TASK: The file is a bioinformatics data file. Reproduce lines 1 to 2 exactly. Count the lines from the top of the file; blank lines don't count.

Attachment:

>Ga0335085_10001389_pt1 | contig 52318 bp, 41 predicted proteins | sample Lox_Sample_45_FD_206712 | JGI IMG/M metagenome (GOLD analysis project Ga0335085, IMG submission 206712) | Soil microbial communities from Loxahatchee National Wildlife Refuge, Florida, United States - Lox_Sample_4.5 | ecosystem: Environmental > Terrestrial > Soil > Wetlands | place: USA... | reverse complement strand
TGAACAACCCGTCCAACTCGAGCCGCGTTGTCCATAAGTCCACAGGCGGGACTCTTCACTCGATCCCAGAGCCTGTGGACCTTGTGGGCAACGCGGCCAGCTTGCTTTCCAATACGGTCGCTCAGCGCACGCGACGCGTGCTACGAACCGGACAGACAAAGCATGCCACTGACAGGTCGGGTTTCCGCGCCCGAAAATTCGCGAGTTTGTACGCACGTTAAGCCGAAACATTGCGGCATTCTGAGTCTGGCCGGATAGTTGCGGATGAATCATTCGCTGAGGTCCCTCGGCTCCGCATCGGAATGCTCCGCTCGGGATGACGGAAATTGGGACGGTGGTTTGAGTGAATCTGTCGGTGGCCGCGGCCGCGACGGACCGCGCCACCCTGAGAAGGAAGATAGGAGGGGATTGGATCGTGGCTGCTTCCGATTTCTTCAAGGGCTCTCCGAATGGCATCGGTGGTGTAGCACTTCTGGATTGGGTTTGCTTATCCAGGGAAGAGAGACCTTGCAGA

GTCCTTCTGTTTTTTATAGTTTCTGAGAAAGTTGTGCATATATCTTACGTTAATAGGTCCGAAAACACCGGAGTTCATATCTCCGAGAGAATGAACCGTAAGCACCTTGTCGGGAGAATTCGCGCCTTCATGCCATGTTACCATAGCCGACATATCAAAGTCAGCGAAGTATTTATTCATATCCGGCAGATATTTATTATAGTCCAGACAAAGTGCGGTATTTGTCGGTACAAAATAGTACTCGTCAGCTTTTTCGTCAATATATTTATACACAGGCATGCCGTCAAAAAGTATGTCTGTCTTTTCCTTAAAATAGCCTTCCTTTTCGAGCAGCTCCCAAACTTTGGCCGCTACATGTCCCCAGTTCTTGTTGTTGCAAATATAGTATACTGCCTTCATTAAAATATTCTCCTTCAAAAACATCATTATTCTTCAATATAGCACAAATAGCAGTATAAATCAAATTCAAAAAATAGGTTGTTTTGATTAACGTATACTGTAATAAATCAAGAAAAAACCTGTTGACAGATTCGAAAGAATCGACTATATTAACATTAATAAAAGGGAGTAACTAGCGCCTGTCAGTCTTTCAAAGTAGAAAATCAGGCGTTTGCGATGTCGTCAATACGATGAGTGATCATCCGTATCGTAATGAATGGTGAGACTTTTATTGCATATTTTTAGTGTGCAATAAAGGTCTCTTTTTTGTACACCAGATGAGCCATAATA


>Ga0335085_10001389_pt1 | contig 52318 bp, 41 predicted proteins | sample Lox_Sample_45_FD_206712 | JGI IMG/M metagenome (GOLD analysis project Ga0335085, IMG submission 206712) | Soil microbial communities from Loxahatchee National Wildlife Refuge, Florida, United States - Lox_Sample_4.5 | ecosystem: Environmental > Terrestrial > Soil > Wetlands | place: USA... | reverse complement strand
TGAACAACCCGTCCAACTCGAGCCGCGTTGTCCATAAGTCCACAGGCGGGACTCTTCACTCGATCCCAGAGCCTGTGGACCTTGTGGGCAACGCGGCCAGCTTGCTTTCCAATACGGTCGCTCAGCGCACGCGACGCGTGCTACGAACCGGACAGACAAAGCATGCCACTGACAGGTCGGGTTTCCGCGCCCGAAAATTCGCGAGTTTGTACGCACGTTAAGCCGAAACATTGCGGCATTCTGAGTCTGGCCGGATAGTTGCGGATGAATCATTCGCTGAGGTCCCTCGGCTCCGCATCGGAATGCTCCGCTCGGGATGACGGAAATTGGGACGGTGGTTTGAGTGAATCTGTCGGTGGCCGCGGCCGCGACGGACCGCGCCACCCTGAGAAGGAAGATAGGAGGGGATTGGATCGTGGCTGCTTCCGATTTCTTCAAGGGCTCTCCGAATGGCATCGGTGGTGTAGCACTTCTGGATTGGGTTTGCTTATCCAGGGAAGAGAGACCTTGCAGA